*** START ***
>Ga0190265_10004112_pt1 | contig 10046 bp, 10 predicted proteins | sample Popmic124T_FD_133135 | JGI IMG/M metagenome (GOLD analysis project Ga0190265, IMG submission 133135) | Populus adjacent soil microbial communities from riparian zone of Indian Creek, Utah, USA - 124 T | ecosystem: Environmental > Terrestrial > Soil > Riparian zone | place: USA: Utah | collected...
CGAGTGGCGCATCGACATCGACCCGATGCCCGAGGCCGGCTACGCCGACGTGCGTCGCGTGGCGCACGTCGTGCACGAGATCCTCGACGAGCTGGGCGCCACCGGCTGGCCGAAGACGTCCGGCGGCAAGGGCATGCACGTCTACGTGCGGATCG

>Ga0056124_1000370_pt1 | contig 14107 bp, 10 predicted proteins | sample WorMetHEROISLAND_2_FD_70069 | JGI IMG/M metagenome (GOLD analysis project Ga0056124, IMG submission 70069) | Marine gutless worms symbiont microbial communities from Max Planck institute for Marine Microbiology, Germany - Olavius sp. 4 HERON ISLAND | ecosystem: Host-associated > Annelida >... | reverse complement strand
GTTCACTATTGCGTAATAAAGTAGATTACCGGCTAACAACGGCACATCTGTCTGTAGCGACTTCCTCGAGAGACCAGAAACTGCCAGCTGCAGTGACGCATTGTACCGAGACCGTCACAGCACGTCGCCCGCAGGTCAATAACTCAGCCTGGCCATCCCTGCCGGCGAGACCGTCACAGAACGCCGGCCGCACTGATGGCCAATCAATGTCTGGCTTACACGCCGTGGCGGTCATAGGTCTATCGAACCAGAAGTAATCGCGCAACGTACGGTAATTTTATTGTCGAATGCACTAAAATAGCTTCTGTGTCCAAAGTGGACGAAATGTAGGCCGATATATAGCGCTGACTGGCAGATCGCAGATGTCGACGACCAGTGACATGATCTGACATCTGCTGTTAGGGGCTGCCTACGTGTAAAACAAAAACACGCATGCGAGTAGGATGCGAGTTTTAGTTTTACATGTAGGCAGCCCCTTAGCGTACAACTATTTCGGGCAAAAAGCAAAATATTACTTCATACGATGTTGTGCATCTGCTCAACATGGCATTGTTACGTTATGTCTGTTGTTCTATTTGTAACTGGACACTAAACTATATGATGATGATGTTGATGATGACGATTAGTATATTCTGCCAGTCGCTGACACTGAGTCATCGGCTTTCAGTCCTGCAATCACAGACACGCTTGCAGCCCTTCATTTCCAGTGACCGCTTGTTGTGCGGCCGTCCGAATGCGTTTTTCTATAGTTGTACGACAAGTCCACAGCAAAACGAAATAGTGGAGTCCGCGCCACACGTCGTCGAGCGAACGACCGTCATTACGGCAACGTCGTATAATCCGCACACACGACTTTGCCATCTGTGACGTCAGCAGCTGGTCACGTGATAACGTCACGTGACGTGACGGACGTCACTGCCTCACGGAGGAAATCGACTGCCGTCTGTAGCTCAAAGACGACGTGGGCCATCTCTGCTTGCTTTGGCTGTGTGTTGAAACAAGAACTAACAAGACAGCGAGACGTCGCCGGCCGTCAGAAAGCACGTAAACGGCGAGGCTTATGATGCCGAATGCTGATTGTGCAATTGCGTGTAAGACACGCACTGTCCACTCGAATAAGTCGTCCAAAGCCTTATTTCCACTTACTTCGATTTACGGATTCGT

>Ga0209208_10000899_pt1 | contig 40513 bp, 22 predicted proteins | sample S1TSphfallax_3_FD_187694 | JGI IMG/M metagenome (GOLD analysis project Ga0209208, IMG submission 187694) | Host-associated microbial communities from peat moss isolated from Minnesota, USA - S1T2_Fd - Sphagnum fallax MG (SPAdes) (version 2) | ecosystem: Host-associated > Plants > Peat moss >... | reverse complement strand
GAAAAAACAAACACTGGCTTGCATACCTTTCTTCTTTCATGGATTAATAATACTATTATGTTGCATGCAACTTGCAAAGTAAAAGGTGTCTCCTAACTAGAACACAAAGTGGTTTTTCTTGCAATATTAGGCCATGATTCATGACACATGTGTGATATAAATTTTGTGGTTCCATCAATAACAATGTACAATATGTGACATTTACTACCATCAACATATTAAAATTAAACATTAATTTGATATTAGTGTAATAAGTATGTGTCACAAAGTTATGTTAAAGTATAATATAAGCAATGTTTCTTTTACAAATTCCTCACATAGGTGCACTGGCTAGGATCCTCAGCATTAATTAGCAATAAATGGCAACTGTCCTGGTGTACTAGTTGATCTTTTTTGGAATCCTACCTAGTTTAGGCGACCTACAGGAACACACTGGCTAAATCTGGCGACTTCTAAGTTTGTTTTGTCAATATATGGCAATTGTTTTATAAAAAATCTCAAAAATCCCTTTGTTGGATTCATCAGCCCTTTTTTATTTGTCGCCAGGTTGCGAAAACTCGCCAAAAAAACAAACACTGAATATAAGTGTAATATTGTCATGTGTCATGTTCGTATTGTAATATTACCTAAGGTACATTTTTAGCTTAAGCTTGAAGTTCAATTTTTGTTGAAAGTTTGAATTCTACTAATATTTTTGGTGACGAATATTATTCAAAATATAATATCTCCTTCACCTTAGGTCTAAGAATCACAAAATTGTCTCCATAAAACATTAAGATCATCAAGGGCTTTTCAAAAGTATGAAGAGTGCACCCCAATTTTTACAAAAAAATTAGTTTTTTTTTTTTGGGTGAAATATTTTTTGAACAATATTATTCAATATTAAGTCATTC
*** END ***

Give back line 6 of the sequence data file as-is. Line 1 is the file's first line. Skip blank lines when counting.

GAAAAAACAAACACTGGCTTGCATACCTTTCTTCTTTCATGGATTAATAATACTATTATGTTGCATGCAACTTGCAAAGTAAAAGGTGTCTCCTAACTAGAACACAAAGTGGTTTTTCTTGCAATATTAGGCCATGATTCATGACACATGTGTGATATAAATTTTGTGGTTCCATCAATAACAATGTACAATATGTGACATTTACTACCATCAACATATTAAAATTAAACATTAATTTGATATTAGTGTAATAAGTATGTGTCACAAAGTTATGTTAAAGTATAATATAAGCAATGTTTCTTTTACAAATTCCTCACATAGGTGCACTGGCTAGGATCCTCAGCATTAATTAGCAATAAATGGCAACTGTCCTGGTGTACTAGTTGATCTTTTTTGGAATCCTACCTAGTTTAGGCGACCTACAGGAACACACTGGCTAAATCTGGCGACTTCTAAGTTTGTTTTGTCAATATATGGCAATTGTTTTATAAAAAATCTCAAAAATCCCTTTGTTGGATTCATCAGCCCTTTTTTATTTGTCGCCAGGTTGCGAAAACTCGCCAAAAAAACAAACACTGAATATAAGTGTAATATTGTCATGTGTCATGTTCGTATTGTAATATTACCTAAGGTACATTTTTAGCTTAAGCTTGAAGTTCAATTTTTGTTGAAAGTTTGAATTCTACTAATATTTTTGGTGACGAATATTATTCAAAATATAATATCTCCTTCACCTTAGGTCTAAGAATCACAAAATTGTCTCCATAAAACATTAAGATCATCAAGGGCTTTTCAAAAGTATGAAGAGTGCACCCCAATTTTTACAAAAAAATTAGTTTTTTTTTTTTGGGTGAAATATTTTTTGAACAATATTATTCAATATTAAGTCATTC